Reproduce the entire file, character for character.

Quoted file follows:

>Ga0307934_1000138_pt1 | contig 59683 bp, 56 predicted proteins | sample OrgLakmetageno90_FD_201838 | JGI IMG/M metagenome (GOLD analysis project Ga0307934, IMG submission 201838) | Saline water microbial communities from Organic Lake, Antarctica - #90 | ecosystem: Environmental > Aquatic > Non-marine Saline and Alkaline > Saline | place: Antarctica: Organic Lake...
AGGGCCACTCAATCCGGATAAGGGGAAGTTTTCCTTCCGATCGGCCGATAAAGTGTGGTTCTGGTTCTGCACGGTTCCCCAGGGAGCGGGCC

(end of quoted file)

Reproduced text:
>Ga0307934_1000138_pt1 | contig 59683 bp, 56 predicted proteins | sample OrgLakmetageno90_FD_201838 | JGI IMG/M metagenome (GOLD analysis project Ga0307934, IMG submission 201838) | Saline water microbial communities from Organic Lake, Antarctica - #90 | ecosystem: Environmental > Aquatic > Non-marine Saline and Alkaline > Saline | place: Antarctica: Organic Lake...
AGGGCCACTCAATCCGGATAAGGGGAAGTTTTCCTTCCGATCGGCCGATAAAGTGTGGTTCTGGTTCTGCACGGTTCCCCAGGGAGCGGGCC